Uncaged Love The Boxed Set #1-5

By: JJ Knight

The Boxed Set

An MMA Fighter Romance Serial



Uncaged Love

Volume 1





Chapter One





I do not want to walk into this pawn shop.

The front of it is crammed with bicycles linked together with a chain. Some are pink with faded streamers. One has a tiny license plate that reads “Princess.”

The door to the shop is covered in iron bars. My reflection in the glass makes me look like a prisoner. My pale face has no makeup, and my hair is pulled back tight. An oversized hoodie hides any suggestion of a female figure.

I like it that way.

I reach for the door handle, then pull back. My fingers snake inside my front pocket to touch the necklace one more time.

It’s my last tie to my family, to my father. But I have to let it go.

The chain slips around my fingers. I can picture every link, the circle of the clasp. I graze the pendant, then have to stop. Enough. Just get this done.

A sensor beeps when I push through the door. The room is stifling despite the cool outside, like it’s never known fresh air. It smells of dirt and neglect.

Piled in one corner is a stack of red wagons. I wonder about these kids whose parents sold their toys. I clutch my fist a little tighter around the gold chain. What I’m doing isn’t any better.

I try to make solid eye contact with the beefy man leaning over the glass counter. Light from the jewelry case sparkles across his head like a disco ball.

I know I need to show some moxie. I have to prove I’m not going to be taken advantage of. Still, I start to shrink as I walk up to him. He watches me with one squinty eye.

The leg of a table saw snags my toe, and I barely catch myself before I fall against the jagged edge of the broken safety shield. My face flushes hot with embarrassment.

“You need something?” he asks. He knows I’m not there to buy. Girls like me never are.

I extend a shaky arm. The gold chain drips from my fingers.

His fat hand lifts the charm. When he barks out a number, I feel shock. He can’t be asking that little.

“It’s worth more than that,” I insist.

He lets go. I feel the weight of the pendant, but I can’t look at it. I’ll want to keep it if I do.

The man settles back on his stool to wait on my decision. He’s got rings on every finger. A huge gold necklace that reads “Playah” floats on a snarl of chest hair.

I hate him.

He sniffs like I’m ragweed that he needs to sneeze out of his shop. “Nobody’s gonna buy a charm that ugly,” he says.

I steal a glance at the gold frog with a diamond-tipped crown. My grandfather gave it to my grandmother before leaving for Vietnam. He told her, “When I make it back, I might not look like much of a prince anymore.” He hadn’t made it back at all, leaving her to raise my father alone.

It isn’t much of an heirloom, but it’s all I have.

I need the money. Bad. I’m embarrassed that I’m getting so little for it. But it’s this or be homeless. I counter with an offer that will cover what I’m short on rent, and a little for food.

“All right,” he says, shaking his head. “Because you look like you haven’t eaten in a week.”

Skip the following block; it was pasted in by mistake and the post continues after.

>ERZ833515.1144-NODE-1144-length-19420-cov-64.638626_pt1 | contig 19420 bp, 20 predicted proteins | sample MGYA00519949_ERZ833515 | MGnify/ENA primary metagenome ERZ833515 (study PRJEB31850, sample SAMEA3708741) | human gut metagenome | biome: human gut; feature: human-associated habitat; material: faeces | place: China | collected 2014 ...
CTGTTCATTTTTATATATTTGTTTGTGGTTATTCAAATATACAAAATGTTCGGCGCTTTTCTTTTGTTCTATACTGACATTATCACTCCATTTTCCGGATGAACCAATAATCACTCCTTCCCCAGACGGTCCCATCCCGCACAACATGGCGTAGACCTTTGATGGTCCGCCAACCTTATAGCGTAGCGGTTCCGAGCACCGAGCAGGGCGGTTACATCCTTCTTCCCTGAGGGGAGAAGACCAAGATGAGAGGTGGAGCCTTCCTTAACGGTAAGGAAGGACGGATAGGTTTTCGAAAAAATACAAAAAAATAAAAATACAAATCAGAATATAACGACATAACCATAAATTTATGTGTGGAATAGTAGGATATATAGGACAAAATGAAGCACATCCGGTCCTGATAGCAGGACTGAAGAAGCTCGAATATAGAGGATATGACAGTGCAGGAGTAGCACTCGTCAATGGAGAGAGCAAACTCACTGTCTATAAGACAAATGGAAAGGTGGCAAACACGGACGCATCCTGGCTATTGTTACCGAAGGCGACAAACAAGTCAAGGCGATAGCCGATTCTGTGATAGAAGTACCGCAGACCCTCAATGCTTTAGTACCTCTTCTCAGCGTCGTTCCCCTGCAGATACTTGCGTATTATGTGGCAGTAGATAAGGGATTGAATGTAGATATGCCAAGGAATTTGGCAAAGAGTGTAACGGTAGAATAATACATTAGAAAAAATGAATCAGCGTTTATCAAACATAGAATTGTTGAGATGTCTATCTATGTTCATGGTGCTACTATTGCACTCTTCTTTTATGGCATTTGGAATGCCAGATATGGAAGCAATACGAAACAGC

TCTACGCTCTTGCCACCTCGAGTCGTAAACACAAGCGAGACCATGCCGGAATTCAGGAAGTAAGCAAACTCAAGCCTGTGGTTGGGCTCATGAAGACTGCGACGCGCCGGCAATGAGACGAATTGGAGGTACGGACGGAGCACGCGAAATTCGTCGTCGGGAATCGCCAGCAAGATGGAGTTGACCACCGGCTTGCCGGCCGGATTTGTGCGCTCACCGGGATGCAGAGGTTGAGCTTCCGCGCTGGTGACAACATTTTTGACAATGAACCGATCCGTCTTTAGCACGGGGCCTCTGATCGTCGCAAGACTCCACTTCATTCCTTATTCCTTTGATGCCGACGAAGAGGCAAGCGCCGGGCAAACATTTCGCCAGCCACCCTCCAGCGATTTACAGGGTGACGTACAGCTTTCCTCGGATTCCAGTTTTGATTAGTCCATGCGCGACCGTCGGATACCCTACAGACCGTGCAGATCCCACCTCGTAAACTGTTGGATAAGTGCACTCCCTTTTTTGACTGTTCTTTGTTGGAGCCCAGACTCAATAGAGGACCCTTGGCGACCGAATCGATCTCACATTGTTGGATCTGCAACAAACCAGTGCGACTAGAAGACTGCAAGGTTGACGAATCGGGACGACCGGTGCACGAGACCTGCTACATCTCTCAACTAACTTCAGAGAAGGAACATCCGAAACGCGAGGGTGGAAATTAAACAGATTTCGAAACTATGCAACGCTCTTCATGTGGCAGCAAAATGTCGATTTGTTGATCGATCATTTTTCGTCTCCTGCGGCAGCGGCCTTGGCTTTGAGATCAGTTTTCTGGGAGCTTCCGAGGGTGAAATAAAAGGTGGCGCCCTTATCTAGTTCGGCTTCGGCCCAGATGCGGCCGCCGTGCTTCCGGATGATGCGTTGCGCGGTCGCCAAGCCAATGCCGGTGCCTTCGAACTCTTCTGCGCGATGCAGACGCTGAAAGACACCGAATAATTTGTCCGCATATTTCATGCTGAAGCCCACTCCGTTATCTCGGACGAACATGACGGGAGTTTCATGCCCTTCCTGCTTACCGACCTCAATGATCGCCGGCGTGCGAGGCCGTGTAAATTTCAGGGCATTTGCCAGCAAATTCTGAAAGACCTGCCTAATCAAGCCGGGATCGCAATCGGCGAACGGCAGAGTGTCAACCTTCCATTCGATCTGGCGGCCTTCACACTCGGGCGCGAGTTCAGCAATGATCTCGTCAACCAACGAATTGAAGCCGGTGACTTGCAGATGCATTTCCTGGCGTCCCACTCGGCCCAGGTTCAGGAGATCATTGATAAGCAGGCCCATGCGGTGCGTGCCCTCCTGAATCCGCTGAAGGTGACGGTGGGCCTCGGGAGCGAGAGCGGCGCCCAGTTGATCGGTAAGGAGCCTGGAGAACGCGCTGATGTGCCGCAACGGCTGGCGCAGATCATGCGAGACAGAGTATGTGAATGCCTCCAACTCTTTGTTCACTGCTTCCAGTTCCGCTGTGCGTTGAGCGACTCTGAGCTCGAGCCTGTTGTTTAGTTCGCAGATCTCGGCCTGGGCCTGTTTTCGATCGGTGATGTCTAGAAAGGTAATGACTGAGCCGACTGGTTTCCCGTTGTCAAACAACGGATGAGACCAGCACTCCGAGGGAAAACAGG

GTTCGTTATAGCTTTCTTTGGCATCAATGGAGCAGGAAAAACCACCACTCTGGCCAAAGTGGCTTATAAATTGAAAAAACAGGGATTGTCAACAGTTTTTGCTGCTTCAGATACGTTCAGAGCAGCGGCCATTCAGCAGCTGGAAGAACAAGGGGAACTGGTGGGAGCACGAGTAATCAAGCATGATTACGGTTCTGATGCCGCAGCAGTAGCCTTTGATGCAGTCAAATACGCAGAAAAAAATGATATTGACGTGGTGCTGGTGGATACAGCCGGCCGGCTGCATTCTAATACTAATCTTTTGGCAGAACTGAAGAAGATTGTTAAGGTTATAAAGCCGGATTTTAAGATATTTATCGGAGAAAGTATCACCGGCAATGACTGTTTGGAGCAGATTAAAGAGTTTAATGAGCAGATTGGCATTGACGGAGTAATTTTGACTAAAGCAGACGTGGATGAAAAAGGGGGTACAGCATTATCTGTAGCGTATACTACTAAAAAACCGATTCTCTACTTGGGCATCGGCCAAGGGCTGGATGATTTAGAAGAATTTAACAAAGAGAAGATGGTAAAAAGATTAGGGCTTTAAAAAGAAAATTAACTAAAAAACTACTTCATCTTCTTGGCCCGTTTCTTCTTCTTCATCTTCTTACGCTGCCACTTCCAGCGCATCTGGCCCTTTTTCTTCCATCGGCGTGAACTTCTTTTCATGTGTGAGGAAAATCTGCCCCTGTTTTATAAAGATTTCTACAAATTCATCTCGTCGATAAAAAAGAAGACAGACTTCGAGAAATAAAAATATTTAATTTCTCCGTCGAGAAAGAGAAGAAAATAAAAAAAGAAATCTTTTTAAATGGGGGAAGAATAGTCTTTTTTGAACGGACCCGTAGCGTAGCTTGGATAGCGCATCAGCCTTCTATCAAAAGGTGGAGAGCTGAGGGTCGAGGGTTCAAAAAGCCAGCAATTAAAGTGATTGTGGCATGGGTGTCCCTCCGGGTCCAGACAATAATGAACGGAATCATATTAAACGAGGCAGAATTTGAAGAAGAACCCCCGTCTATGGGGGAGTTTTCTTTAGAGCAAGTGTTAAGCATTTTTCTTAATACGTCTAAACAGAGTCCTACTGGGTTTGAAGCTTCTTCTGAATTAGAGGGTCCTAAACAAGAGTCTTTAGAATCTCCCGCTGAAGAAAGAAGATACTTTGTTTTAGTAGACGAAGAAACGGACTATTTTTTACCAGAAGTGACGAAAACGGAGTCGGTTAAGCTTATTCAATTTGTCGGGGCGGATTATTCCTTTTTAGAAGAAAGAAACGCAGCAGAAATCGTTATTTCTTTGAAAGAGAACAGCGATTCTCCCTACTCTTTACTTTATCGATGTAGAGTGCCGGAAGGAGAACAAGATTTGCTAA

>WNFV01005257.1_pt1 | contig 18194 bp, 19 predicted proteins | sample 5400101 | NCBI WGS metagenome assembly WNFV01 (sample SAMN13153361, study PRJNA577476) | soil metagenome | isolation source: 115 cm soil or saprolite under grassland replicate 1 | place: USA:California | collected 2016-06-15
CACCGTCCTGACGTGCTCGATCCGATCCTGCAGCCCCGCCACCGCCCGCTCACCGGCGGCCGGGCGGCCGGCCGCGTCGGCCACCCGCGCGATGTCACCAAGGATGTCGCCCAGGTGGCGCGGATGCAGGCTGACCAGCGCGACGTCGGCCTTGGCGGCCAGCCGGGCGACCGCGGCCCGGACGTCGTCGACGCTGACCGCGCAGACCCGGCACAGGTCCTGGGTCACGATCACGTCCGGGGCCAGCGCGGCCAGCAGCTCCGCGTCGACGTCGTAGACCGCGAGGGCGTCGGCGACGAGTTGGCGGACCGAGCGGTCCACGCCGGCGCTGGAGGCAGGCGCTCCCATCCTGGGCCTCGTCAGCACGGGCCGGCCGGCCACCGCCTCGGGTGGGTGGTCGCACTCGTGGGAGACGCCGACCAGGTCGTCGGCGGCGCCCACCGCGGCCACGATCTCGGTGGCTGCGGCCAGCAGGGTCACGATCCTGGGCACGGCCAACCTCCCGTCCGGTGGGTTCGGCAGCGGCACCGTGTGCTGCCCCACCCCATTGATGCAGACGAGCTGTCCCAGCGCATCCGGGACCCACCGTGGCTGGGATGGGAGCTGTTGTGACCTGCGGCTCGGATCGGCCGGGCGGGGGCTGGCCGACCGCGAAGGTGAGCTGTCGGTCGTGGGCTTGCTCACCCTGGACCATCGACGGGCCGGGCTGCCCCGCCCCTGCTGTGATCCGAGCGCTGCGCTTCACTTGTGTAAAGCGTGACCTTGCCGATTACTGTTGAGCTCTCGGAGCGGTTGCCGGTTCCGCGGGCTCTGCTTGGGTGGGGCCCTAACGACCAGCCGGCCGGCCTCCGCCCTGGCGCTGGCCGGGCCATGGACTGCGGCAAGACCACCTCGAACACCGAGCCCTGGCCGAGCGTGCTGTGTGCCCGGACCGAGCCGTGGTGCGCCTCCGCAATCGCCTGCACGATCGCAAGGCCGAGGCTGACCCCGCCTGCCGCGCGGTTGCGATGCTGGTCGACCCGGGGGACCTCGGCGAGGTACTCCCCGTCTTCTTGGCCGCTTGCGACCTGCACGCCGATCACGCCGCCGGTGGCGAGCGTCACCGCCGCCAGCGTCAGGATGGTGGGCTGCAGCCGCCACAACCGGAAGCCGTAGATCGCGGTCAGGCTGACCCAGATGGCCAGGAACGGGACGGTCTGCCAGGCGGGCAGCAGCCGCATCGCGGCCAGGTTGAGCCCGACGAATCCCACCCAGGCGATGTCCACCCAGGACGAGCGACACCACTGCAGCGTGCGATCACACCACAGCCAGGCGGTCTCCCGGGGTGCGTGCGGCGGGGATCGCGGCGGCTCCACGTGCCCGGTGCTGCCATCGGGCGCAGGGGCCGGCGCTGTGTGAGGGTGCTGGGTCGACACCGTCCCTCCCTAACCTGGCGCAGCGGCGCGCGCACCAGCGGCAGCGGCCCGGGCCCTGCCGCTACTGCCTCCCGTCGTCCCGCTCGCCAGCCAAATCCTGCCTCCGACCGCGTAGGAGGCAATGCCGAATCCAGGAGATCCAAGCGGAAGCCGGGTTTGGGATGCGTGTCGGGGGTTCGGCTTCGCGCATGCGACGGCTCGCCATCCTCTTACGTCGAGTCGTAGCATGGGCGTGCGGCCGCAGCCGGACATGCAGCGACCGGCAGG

I drop the necklace on the counter. I’ll buy it back. I’ll get a job and march right to the shop. Like he said, nobody else is going to want it. Hopefully he won’t melt it down for the gold.

He pays me cash, and I shove the money in my pocket. I can’t get out of there fast enough.

I’ve been out of a job two weeks, since the pizzeria caught fire. I haven’t found anything else, even though my standards are low. It’s fall, and all the crap jobs just got filled by the influx of college kids.

At least I’ve pushed off being homeless for another month.

I’ve got nobody to fall back on. No family I want to talk to again, not ever. I’d rather sleep in a cardboard box. All the friends in my meager collection aren’t any better off than I am. Not that I’d ask for help.

I scurry down the sidewalk, head down. People pass, ignoring me like I’m invisible. That’s just the way I like it.

A group of guys my age are clustered in front of Sac ’n’ Pac. They’re standing around a Harley, admiring the ride.

Every muscle in my body tenses up. A punk in a red jacket thumps another guy on the arm. He points at me.

Damn. I pull my hood over my head and speed up. If I’m lucky, they’ll just insult me. If I’m not, they’ll decide to walk alongside me for a while.

“Hey, girl, whatcha got under that hood?” The red-jacket guy laughs like he’s the funniest thing since Jack Black.

I’d cross the street, but there’s too much traffic. I hunker down and walk faster, staying close to the curb. The parking lot’s small, though, just a car length of space to the door.

“I SAID, whatcha got under that hood?” His voice is raised now, pissed off. He can’t believe I’d ignore him.

They’re moving away from the bike. I’m screwed. I’ve got a vacant lot, then a shut-down strip of shops ahead. Nobody is walking my direction.

There’s plenty of time to catch me. If I can just get to the light at Cesar Chavez, I’ll be home free. Lots of people walk on that street. I won’t be so alone with them. I consider whether or not I should run.

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